Only Azerbaijan, particularly in the region of Tabriz, is distinguished by apparently continuous seismic activity. More or less severe shocks were experienced in the city in 858, 1042, 1273, 1304, 1345, 1459, 1550,1650, 1657, 1664, 1717, 1721, 1780, 1819, 1837, 1843,1856, 1896, and 1930; those of 1042, 1721, and 1780 were particularly destructive, each doubtless causing 20,000-50,000 deaths. It has been suggested that seismic activity alternates somewhat between the northern and eastern parts of Persia, the former seeming to be enjoying a period of relative calm at present (with the exception of the Rudbar earthquake in 1990), while the latter is undergoing a peak of activity.
Earthquakes in the beliefs and daily life of the Persians
In Persian popular belief the origins of earthquakes are attributed to the position of the globe on the horns of a bull, itself resting on a fish. When the bull is tired or, according to others, when there is too much injustice in the world, he becomes impatient and shifts the globe from one horn to the other, with resulting earthquakes. Some people claim that earthquakes occur where the earth falls directly onto the bull's horn.
This notion is actually quite widespread all across the Islamic civilization of the Middle East, but Persian versions can be adduced, interpolation showing the influence of Shi'ism. The earthquake that destroyed Quchan in Khorasan in 1895 was explained by the fact that a son of the Imam Ali al-Reza, whose tomb is located there, had gone to visit his father, who is buried at Mashhad, thus leaving the city defenseless against the elements.
Recourse to astrologers was common during cataclysmic occurrences, and there were also individuals who predicted earthquakes. The astrologer Abu Taher Shirazi was reported to have predicted the exact date of the earthquake that destroyed Tabriz during the night of 3 October 1042 and killed more than 40,000 people. He was consequently chosen to direct the reconstruction of the city and announced that in the future Tabriz would no longer be in danger.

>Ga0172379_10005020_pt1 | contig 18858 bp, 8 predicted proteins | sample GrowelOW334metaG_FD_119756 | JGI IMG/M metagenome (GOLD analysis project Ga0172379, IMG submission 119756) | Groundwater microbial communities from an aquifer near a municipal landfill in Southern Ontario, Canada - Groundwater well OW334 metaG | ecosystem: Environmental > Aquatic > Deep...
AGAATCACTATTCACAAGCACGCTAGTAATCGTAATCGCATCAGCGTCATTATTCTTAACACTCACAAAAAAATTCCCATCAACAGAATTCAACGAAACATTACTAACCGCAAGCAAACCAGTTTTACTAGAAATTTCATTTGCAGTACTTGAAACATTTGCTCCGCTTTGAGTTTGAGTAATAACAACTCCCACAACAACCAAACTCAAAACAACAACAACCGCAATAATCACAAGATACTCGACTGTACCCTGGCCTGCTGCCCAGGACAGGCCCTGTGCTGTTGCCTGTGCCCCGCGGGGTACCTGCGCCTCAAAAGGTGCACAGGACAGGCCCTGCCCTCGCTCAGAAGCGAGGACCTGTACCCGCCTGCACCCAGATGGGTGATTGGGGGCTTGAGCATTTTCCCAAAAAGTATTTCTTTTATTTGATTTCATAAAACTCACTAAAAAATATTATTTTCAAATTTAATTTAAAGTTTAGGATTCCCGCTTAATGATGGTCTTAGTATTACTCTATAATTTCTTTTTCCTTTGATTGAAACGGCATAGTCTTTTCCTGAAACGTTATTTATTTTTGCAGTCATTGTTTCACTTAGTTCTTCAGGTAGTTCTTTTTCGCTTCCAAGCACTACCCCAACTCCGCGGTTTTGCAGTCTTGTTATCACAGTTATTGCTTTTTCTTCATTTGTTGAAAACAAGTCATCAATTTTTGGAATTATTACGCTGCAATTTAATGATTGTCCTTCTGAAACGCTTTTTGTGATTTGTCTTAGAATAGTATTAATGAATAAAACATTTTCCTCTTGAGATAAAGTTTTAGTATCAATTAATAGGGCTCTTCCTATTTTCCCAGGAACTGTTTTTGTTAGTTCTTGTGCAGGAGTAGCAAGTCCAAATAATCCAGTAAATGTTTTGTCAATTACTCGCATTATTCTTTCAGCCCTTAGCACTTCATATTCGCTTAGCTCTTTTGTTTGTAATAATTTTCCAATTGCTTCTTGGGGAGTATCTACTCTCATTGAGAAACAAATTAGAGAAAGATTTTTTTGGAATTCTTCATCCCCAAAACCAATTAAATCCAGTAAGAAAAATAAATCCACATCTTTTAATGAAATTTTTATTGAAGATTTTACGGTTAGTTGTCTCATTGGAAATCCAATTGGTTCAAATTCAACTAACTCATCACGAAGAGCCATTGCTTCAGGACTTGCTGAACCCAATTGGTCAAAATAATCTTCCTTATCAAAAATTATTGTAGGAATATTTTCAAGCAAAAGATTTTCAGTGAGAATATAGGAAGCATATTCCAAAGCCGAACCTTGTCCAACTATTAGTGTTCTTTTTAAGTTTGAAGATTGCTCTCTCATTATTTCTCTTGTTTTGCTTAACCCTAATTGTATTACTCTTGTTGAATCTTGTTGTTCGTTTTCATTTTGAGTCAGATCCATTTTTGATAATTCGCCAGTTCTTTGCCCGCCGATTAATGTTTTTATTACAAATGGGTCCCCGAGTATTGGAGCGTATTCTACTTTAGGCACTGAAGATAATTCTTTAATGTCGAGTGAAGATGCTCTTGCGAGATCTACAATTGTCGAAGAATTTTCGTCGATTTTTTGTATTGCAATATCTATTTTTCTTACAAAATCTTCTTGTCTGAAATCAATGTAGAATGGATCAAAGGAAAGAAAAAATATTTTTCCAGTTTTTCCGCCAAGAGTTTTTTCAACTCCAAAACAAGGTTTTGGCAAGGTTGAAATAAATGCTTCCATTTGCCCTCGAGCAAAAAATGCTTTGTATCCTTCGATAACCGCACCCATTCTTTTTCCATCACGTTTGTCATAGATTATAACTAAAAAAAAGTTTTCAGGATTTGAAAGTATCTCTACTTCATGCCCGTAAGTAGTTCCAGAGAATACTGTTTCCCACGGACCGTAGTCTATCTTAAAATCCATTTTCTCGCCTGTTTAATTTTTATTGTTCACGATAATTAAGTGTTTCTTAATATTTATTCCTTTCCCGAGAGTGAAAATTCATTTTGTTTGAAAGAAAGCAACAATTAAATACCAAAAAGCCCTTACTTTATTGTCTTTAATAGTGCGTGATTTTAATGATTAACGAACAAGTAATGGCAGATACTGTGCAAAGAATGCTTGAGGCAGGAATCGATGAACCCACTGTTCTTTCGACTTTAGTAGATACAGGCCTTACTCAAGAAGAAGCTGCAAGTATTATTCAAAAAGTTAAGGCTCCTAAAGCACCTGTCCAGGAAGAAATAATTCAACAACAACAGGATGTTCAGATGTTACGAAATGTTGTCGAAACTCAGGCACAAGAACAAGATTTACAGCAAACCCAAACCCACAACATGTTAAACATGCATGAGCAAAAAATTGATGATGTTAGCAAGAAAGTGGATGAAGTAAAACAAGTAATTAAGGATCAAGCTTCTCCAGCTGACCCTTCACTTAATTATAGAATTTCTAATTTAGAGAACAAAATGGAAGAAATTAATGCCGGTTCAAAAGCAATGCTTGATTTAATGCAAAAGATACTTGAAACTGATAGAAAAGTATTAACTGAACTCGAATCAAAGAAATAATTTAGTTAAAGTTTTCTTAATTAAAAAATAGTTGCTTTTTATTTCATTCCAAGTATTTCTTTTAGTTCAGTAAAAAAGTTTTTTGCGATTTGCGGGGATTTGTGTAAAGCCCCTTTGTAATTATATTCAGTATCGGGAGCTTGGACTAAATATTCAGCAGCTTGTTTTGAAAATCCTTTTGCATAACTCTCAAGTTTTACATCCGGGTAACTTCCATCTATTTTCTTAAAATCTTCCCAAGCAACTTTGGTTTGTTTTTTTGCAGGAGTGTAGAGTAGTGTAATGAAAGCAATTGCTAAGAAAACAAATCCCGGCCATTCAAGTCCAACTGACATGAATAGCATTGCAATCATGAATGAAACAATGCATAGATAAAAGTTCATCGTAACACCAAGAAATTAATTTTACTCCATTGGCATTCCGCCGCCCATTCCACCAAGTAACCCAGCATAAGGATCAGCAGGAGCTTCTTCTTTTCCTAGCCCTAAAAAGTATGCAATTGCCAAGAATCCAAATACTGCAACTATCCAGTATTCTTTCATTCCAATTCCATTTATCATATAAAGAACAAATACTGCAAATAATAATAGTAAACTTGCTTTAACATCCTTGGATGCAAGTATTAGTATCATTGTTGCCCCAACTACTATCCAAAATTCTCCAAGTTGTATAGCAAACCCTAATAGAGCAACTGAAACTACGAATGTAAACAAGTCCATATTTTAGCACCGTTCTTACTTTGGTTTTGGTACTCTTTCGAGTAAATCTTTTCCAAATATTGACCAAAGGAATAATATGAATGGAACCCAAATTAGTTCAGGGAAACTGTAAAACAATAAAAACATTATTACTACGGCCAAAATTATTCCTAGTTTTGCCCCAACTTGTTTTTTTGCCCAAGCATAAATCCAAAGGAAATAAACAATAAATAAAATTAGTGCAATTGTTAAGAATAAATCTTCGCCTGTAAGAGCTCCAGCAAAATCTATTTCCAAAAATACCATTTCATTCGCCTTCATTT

Hamd-Allah Mostawfi, writing in 1340, noted that the prediction had proved correct. After an earthquake at Urmia in 1300/1883 an astrologer from Tehran sent a telegram informing the population that the earth would continue to tremble for forty days. Armenian priests consulted their books and announced a new shock for the next morning at 11 o'clock. A mulla from Tabriz predicted an aftershock for the following Sunday at 2:00 p.m., which set off a panic among the population. As his prediction did not come true, the mulla was arrested.
On 28 May 1845, at about four hours before nightfall, a tremor was felt 2 parasangs (ca. 14 km) from Mashhad just at the place where the European traveler J. P. Ferrier was preparing to camp
for the night; his guide concluded that the tremor was a bad omen and moved the camp.
In such a situation of permanent danger it is paradoxical that no systematic adaptation of traditional Persian construction techniques to the frequency of earth tremors has been attempted, at least until very recently. After the great earthquake of 1780 at Tabriz the inhabitants began to build their walls as low as possible, using wood instead of brick and stucco, and to roof the bazaars with planks, rather than with domes. Nevertheless, in 1817 they again rebuilt the city walls to a considerable height.
In the same city it was apparently Westerners in the service of the crown prince Abbas Mirza who first introduced construction methods that provided a certain security, particularly wood-frame structures with flexible joints (known as takhta-push); while such methods seem to have been reserved for temporary shelters in gardens, the old houses were rebuilt in the traditional fashion.
After the earthquake of 1871 at Quchan a new type of emergency shelter appeared: beams removed from the ruins were assembled in "A" frames or used as ridge poles, the walls being plastered with earth. When such a house had to be enlarged, an identical building was constructed parallel to the first and the space between enclosed with walls and covered with a flat roof. Houses of this type, consisting of one to three rooms, withstood the earthquakes of 1893 and 1895 and were still in place in 1904. But these ephemeral improvements do not seem to have had any long-term impact. In the 1960s there were private attempts in the comfortable neighborhoods of northern Tehran to bring spherical houses, already ill-adapted to the sloping terrain, up to antiseismic standards, but no official regulations were ever adopted.
In fact, Persia, which includes some of the most seismically active regions in the world, seems never to have been seriously concerned about the danger and the need for preventive measures. Daily life is marked by indifference and appears not to have been noticeably affected by major episodes. The historical repercussions have been none the less significant, particularly for the fates of certain cities. The decline of Qumes in the 9th century, of Siraf in the 11th, and of Nishapur after the 12th-14th centuries seems to have been largely owing to destructive earthquakes.